There are virtually no former skeptics who have become believers, instead there is only a pretender — Richard Muller, who dishonestly makes out he was skeptical, despite obvious quotes of him praising the consensus and calling CO2 “the greatest pollutant”.
Time to turn off the tap
Sensible people would just ignore Hamilton, but it’s time those who channel our tax funds to him need to start explaining how we get value out of his unresearched, untested pop-psychology, used to denigrate half the population and reduce our national debate to name-calling. Charles Sturt University needs to explain if this is the kind of logic it applies to the rest of it’s science research departments. Do they allow Hamilton to teach students? Will they censure him for abusing English and being irrational? The ARC likewise, and all the universities that fund The Conversation, mostly using your money. Academia in Australia is an irrational swamp and it’s time the bog was drained. The Conversation is the megaphone over the mud.
Are you an alumni of any of these? Can you write to the VC and ask why it supports this kind of baseless, fallacious reasoning, abuse of English and derogatory namecalling?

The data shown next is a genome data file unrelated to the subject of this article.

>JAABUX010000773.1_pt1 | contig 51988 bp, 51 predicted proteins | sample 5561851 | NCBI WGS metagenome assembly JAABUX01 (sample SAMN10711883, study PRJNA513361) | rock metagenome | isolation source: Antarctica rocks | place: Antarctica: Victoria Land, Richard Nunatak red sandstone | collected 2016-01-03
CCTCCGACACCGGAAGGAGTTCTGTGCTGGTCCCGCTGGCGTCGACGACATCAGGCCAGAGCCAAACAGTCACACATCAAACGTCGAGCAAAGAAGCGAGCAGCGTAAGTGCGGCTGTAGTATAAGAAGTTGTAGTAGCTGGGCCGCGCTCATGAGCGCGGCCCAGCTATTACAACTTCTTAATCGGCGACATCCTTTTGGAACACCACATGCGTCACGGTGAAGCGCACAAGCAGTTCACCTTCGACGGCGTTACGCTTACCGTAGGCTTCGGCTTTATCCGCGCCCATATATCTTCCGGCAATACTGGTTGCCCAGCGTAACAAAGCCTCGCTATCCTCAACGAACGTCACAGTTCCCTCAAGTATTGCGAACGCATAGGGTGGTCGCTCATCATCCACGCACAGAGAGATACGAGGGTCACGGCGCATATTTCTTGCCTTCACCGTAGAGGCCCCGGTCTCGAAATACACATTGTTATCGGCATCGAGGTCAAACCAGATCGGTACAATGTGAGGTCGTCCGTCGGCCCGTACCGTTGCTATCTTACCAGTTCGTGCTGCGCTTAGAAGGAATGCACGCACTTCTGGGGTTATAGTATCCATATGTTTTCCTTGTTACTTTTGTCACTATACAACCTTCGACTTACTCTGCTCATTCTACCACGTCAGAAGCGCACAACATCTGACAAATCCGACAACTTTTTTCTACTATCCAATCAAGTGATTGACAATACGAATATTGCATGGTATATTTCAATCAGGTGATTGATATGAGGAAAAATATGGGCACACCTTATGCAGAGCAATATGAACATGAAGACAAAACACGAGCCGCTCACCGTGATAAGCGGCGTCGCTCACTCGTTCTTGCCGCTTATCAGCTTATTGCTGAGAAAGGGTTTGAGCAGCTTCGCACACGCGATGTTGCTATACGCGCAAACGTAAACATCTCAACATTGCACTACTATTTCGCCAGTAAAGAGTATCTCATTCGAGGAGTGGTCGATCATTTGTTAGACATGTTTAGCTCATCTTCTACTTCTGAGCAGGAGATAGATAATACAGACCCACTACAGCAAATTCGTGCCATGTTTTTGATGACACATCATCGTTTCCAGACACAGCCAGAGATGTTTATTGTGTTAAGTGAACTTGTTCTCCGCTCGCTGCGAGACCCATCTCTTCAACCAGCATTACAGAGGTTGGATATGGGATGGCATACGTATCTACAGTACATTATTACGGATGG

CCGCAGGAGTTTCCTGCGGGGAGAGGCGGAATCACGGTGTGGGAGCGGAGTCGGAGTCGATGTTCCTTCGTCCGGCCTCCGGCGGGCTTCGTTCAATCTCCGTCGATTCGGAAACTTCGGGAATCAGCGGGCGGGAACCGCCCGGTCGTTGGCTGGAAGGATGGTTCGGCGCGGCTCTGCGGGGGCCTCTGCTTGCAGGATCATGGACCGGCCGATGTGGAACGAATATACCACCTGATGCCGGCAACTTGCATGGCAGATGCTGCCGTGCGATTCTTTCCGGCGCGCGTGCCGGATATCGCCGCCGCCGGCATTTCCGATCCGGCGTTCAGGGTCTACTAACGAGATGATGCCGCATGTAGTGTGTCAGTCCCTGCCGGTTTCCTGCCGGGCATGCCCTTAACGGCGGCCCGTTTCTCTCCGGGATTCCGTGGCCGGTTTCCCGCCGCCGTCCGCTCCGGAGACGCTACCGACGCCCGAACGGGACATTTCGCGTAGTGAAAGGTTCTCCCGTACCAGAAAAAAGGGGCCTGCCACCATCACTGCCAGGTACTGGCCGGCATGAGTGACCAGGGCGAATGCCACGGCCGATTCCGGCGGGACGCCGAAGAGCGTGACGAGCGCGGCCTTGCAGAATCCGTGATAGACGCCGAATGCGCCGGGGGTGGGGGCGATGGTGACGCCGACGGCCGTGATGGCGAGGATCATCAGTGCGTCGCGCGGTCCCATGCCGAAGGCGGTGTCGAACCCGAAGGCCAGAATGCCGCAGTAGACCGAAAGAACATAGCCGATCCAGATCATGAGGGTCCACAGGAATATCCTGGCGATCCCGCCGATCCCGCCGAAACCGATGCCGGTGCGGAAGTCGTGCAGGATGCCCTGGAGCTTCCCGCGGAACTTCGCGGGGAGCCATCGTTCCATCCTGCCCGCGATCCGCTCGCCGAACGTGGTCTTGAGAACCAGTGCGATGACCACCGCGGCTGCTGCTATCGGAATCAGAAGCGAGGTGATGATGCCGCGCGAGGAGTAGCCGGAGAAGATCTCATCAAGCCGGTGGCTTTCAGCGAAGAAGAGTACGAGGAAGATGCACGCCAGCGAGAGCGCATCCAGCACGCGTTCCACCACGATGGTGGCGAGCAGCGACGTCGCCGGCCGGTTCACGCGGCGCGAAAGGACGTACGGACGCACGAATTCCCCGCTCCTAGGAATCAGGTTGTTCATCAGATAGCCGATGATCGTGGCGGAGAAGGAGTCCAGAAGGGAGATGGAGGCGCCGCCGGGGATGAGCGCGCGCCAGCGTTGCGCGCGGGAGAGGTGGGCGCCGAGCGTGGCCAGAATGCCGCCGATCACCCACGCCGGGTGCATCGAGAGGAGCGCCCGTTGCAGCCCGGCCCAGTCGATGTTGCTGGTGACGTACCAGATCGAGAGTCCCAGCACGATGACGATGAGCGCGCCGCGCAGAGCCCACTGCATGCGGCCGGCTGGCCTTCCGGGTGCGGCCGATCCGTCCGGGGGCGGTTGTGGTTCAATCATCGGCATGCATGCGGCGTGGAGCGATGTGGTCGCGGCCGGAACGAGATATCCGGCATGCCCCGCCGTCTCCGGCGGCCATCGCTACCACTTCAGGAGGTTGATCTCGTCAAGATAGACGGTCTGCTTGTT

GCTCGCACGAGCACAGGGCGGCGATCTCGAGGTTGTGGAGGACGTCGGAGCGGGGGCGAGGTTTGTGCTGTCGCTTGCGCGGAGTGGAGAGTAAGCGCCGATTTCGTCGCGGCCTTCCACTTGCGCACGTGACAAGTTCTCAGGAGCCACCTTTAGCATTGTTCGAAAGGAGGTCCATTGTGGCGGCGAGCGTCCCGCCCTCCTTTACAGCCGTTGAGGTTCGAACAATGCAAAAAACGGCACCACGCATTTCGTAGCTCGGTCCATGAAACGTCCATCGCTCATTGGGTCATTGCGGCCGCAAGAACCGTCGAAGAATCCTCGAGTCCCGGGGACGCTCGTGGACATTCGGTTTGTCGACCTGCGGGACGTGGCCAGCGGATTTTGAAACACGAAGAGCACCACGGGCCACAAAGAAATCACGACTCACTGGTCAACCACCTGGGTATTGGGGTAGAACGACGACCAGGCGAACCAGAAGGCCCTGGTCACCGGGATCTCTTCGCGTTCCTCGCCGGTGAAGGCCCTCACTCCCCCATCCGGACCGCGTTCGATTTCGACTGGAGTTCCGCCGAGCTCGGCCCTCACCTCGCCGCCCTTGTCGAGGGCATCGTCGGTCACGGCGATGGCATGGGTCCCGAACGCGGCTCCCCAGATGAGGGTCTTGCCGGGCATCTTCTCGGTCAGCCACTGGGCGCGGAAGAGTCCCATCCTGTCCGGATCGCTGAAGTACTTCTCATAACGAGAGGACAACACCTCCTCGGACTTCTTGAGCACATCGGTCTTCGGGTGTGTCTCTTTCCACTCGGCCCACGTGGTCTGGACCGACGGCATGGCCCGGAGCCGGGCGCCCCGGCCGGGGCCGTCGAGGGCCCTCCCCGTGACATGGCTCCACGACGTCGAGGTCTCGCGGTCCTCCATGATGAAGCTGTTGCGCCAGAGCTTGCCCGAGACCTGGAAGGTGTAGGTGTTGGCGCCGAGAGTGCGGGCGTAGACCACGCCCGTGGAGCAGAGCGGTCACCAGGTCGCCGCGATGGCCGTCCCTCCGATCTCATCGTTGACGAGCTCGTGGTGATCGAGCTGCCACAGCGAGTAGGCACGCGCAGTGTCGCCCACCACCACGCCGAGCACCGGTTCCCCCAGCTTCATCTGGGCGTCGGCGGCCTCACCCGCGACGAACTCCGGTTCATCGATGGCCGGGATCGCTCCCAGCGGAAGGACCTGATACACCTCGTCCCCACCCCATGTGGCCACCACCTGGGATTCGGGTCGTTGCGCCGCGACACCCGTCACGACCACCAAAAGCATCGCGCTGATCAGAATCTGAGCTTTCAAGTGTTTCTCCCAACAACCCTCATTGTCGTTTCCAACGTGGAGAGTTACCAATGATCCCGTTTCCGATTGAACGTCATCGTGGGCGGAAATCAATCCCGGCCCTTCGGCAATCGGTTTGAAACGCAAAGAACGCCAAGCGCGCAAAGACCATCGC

The Conversation is funded by CSIRO, Melbourne, Monash, RMIT, UTS, UWA, ACU, ANU, Canberra, CDU, Curtin, Deakin, Flinders, Griffith, JCU, La Trobe, Massey, Murdoch, Newcastle, QUT, Swinburne, Sydney, UniSA, USC, USQ, UTAS, UWS and VU.
Does this article represent the standards of these universities?
First up, our national institutions need to stop supporting name-callers and start speaking English
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Climate change violates one of Newton’s Laws
First published on OnlineOpinion Dec 2007 and unfortunately still very applicable.
by William York
The claim that the science debate over cimate change is settled violates the most important of Newton’s Laws. This violation is not of the famous Laws of Motion but of a little known set of derived bylaws, Newton’s Laws of Experts, a major contribution to understanding social dynamics.
Newton’s Laws of Motion may be simply stated as:
- First Law: every object persists in its state of rest or uniform motion unless acted upon by an external force;
- Second Law: the rate of change of momentum is directly proportional to the applied force; and
- Third Law: for every action there is an equal and opposite reaction.
The bylaws, Newton’s Laws of Experts, are as follows:
- First Law: every expert persists in his state of rest or opinion unless acted upon by an external grant;
- Second Law: the rate of change of opinion is directly proportional to the applied grant; and
- Third Law: for every expert there is an equal and opposite expert.